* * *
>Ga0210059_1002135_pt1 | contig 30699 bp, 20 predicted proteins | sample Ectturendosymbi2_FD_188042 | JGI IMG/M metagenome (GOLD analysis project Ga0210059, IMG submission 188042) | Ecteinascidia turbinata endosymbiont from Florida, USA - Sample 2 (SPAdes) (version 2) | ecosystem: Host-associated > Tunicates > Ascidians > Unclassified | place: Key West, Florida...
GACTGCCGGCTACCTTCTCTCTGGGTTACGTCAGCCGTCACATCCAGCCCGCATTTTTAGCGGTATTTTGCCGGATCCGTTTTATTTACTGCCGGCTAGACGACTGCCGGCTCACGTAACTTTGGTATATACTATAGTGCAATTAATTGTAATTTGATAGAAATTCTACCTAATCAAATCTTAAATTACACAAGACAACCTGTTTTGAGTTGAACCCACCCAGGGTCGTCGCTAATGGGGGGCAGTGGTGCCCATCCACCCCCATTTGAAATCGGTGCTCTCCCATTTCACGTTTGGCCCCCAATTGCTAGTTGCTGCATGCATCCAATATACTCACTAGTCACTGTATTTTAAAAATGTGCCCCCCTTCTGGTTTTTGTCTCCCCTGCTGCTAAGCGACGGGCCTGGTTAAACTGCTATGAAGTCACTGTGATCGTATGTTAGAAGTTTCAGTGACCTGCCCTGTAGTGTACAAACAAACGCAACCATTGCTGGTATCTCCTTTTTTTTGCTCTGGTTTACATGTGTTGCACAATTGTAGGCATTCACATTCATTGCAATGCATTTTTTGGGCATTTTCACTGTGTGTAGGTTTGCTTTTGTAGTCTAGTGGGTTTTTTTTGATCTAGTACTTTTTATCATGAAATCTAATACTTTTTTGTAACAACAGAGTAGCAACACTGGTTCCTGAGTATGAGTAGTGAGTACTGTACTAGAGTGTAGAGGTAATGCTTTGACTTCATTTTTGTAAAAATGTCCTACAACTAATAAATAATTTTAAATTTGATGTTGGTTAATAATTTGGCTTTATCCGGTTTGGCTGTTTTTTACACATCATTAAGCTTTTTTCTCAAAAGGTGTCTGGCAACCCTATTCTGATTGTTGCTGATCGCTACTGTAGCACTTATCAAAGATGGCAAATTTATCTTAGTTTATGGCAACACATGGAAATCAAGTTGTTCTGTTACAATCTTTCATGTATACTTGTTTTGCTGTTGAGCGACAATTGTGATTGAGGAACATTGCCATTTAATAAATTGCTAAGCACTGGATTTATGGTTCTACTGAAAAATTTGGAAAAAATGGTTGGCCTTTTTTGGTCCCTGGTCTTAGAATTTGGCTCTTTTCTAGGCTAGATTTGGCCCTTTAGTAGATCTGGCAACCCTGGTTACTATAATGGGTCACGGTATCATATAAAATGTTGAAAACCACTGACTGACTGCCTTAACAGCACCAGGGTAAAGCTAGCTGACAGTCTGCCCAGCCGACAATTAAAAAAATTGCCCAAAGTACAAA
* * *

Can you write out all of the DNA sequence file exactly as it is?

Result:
>Ga0210059_1002135_pt1 | contig 30699 bp, 20 predicted proteins | sample Ectturendosymbi2_FD_188042 | JGI IMG/M metagenome (GOLD analysis project Ga0210059, IMG submission 188042) | Ecteinascidia turbinata endosymbiont from Florida, USA - Sample 2 (SPAdes) (version 2) | ecosystem: Host-associated > Tunicates > Ascidians > Unclassified | place: Key West, Florida...
GACTGCCGGCTACCTTCTCTCTGGGTTACGTCAGCCGTCACATCCAGCCCGCATTTTTAGCGGTATTTTGCCGGATCCGTTTTATTTACTGCCGGCTAGACGACTGCCGGCTCACGTAACTTTGGTATATACTATAGTGCAATTAATTGTAATTTGATAGAAATTCTACCTAATCAAATCTTAAATTACACAAGACAACCTGTTTTGAGTTGAACCCACCCAGGGTCGTCGCTAATGGGGGGCAGTGGTGCCCATCCACCCCCATTTGAAATCGGTGCTCTCCCATTTCACGTTTGGCCCCCAATTGCTAGTTGCTGCATGCATCCAATATACTCACTAGTCACTGTATTTTAAAAATGTGCCCCCCTTCTGGTTTTTGTCTCCCCTGCTGCTAAGCGACGGGCCTGGTTAAACTGCTATGAAGTCACTGTGATCGTATGTTAGAAGTTTCAGTGACCTGCCCTGTAGTGTACAAACAAACGCAACCATTGCTGGTATCTCCTTTTTTTTGCTCTGGTTTACATGTGTTGCACAATTGTAGGCATTCACATTCATTGCAATGCATTTTTTGGGCATTTTCACTGTGTGTAGGTTTGCTTTTGTAGTCTAGTGGGTTTTTTTTGATCTAGTACTTTTTATCATGAAATCTAATACTTTTTTGTAACAACAGAGTAGCAACACTGGTTCCTGAGTATGAGTAGTGAGTACTGTACTAGAGTGTAGAGGTAATGCTTTGACTTCATTTTTGTAAAAATGTCCTACAACTAATAAATAATTTTAAATTTGATGTTGGTTAATAATTTGGCTTTATCCGGTTTGGCTGTTTTTTACACATCATTAAGCTTTTTTCTCAAAAGGTGTCTGGCAACCCTATTCTGATTGTTGCTGATCGCTACTGTAGCACTTATCAAAGATGGCAAATTTATCTTAGTTTATGGCAACACATGGAAATCAAGTTGTTCTGTTACAATCTTTCATGTATACTTGTTTTGCTGTTGAGCGACAATTGTGATTGAGGAACATTGCCATTTAATAAATTGCTAAGCACTGGATTTATGGTTCTACTGAAAAATTTGGAAAAAATGGTTGGCCTTTTTTGGTCCCTGGTCTTAGAATTTGGCTCTTTTCTAGGCTAGATTTGGCCCTTTAGTAGATCTGGCAACCCTGGTTACTATAATGGGTCACGGTATCATATAAAATGTTGAAAACCACTGACTGACTGCCTTAACAGCACCAGGGTAAAGCTAGCTGACAGTCTGCCCAGCCGACAATTAAAAAAATTGCCCAAAGTACAAA